Scott Wilkinson got to attend a screening of the next chapter in one of the longest-running movie franchises. How does it stack up?
When Dolby invited me to a screening of Dawn of the Planet of the Apes at the TCL Chinese Theatre almost two weeks before it opens to the public, I jumped at the chance. I've been an Apes fan ever since the original Planet of the Apes in 1968, which has become a classic of the sci-fi genre. The most recent installment, Rise of the Planet of the Apes from 2011, is a prequel that explains how apes gained intelligence similar to humans as an unexpected result of drug testing, and it is widely regarded as one of the best movies in the entire franchise.
Without revealing any real spoilers, Dawn of the Planet of the Apes picks up 10 years after the events in Rise, when the human population of Earth has been decimated by a so-called Simian Virus, which was really caused by the experimental drug that gave the apes their intelligence in the first place; this was foreshadowed at the end of Rise. A small community of human survivors in San Francisco encounters a village of apes living in the forest north of the city and led by Caesar (Andy Serkis), the first ape to gain heightened intelligence in the previous movie. Conflict ensues.
But it's not merely conflict as in "humans good, apes bad"; the story is much more nuanced than that. In fact, there are no clearly defined villains, except perhaps for the ape Koba (Toby Kebbell). The humans are dealing with their grief over the loss of so many loved ones—and their entire civilization—to the virus, while the apes are understandably angry at their mistreatment as experimental subjects a decade ago. Nevertheless, they try to reach a rapprochement, though it is quite fragile with feelings running very high on both sides.
A touching moment between Caesar and Malcolm (played by Jason Clarke).
The combination of live actors and CGI apes brought to life by motion-capture (mocap) technology is remarkable and completely seamless. Andy Serkis delivers a tour-de-force performance as Caesar that is full of pain and hope as he struggles to chart the best course of action for his community. I also enjoyed the use of sign language and guttural vocalizations (with subtitles) among the apes, who are also learning to speak English, albeit slowly.
Unlike most 3D movies these days, Dawn was shot in 3D from the beginning, not converted in post production, and I thought it was very effective. There are virtually no gimmicky shots—the 3D serves mainly to heighten the sense of realism, with most of the depth extending behind the screen plane. In fact, I stopped being aware that it was 3D as I was pulled into the story, though the depth was clearly evident in shots such as looking up into the trees as the apes are on the move.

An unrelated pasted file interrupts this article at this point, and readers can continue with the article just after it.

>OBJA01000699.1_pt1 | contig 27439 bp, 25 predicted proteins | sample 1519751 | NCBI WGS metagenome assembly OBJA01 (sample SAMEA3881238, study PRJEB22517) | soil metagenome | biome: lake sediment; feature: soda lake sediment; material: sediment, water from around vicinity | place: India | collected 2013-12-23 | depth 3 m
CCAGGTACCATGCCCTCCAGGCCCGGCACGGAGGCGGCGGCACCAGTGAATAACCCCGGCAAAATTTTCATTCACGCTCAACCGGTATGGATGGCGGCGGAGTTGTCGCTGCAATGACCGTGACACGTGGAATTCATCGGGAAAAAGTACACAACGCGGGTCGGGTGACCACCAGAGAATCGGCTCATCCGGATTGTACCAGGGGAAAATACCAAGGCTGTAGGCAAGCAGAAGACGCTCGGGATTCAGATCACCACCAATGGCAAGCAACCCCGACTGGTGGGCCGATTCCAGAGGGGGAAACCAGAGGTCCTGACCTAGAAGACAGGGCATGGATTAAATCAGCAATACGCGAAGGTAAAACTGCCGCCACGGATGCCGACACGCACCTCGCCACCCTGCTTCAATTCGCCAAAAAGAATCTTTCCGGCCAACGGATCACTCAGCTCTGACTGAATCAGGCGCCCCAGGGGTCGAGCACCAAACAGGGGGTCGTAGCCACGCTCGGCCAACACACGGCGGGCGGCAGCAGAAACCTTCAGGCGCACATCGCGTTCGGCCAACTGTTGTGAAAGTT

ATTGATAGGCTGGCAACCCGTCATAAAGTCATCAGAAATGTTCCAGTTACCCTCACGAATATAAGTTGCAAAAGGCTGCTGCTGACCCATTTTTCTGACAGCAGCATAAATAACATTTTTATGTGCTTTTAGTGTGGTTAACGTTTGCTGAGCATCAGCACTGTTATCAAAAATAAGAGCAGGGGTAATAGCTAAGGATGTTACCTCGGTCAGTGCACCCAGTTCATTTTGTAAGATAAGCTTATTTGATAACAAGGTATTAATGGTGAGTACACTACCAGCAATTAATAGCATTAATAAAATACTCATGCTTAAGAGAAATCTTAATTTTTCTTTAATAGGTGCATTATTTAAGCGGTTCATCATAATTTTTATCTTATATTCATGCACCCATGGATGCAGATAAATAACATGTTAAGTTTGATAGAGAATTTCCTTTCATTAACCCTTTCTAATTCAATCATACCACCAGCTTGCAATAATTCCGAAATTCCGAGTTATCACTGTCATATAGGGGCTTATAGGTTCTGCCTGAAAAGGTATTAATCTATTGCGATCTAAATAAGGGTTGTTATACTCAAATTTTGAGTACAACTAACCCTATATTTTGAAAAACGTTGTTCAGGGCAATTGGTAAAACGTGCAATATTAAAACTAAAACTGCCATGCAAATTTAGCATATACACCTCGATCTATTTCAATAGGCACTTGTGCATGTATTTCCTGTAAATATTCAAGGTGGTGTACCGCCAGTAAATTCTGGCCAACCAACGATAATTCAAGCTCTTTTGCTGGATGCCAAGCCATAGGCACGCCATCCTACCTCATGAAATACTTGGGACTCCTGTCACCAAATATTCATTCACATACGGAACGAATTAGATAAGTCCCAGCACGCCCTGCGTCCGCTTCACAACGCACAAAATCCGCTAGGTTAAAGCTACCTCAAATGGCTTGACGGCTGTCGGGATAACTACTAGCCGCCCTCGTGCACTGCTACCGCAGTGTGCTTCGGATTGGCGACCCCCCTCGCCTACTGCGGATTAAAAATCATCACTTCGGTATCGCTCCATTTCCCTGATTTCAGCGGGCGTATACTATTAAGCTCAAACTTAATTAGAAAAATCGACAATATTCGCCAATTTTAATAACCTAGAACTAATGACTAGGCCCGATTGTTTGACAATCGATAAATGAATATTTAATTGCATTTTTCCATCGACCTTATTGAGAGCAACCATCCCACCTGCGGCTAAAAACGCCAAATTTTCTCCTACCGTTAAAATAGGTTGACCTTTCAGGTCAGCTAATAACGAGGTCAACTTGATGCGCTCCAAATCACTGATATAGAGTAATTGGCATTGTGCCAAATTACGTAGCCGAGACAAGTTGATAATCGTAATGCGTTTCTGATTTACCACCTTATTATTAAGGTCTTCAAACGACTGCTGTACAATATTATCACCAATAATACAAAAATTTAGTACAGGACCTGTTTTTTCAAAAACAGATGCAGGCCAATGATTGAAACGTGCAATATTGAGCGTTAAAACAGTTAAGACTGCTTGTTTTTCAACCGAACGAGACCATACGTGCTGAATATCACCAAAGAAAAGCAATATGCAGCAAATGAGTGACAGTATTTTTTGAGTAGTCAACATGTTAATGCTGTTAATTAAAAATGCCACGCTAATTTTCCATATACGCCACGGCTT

The presentation I saw included a Dolby Atmos soundtrack, which is wonderful. The sound of apes in the trees all around and rainfall are entirely convincing. There's a scene in which some humans are hiding under a log, and the sound of the apes passing over them is amazing. My only complaint with the sound is that it was very bright, even harsh, which could well be the audio system in that particular theater. (It was one of the smaller multiplex auditoriums, not the main room at the Chinese.)
It was also quite loud. Unfortunately, my iPhone SPL app experienced a glitch and didn't record the levels, so I have no metrics, but I definitely needed my earplugs. On the other hand, the ape speech was difficult to understand (as you would expect from creatures with only rudimentary vocal capabilities), so I had to remove the earplugs during some of the quiet scenes.
After the screening, director Matt Reeves and actors Andy Serkis and Gary Oldman (who plays Dreyfus, the leader of the human community in San Francisco) answered questions from Mark Olsen of the Los Angeles Times. Reeves said that 20th Century Fox originally wanted to make a different movie, but he convinced the execs that they had created an incredible hero in Caesar and the sequel to Rise should be centered on him. Also, Reeves advocated for a movie that set the stage for a variety of outcomes, not just the one depicted in the original Planet of the Apes. That ambiguity is one of the hallmarks of Dawn, along with the parallel stories of human and ape families, empathy for all the characters regardless of their species, and how fear begets violence.
L-R: moderator Mark Olsen, director Matt Reeves, and actors Gary Oldman and Andy Serkis
I highly recommend Dawn of the Planet of the Apes, especially in 3D and Dolby Atmos, both of which are used to great effect in this movie. I only hope that the harshness of the sound is a characteristic of the audio system I heard and not the soundtrack itself. If you haven't seen Rise of the Planet of the Apes, I recommend doing so before seeing Dawn, but it's not absolutely necessary. Either way, this movie is a real treat for all thoughtful, intelligent sci-fi fans of any species.
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